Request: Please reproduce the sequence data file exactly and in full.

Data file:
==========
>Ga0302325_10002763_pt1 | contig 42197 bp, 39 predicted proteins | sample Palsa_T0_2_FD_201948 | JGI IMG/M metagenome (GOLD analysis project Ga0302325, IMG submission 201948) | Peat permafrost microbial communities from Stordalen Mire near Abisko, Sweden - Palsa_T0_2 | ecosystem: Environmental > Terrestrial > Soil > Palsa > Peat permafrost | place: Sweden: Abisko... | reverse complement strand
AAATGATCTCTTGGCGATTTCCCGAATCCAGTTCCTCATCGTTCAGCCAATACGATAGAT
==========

>Ga0302325_10002763_pt1 | contig 42197 bp, 39 predicted proteins | sample Palsa_T0_2_FD_201948 | JGI IMG/M metagenome (GOLD analysis project Ga0302325, IMG submission 201948) | Peat permafrost microbial communities from Stordalen Mire near Abisko, Sweden - Palsa_T0_2 | ecosystem: Environmental > Terrestrial > Soil > Palsa > Peat permafrost | place: Sweden: Abisko... | reverse complement strand
AAATGATCTCTTGGCGATTTCCCGAATCCAGTTCCTCATCGTTCAGCCAATACGATAGAT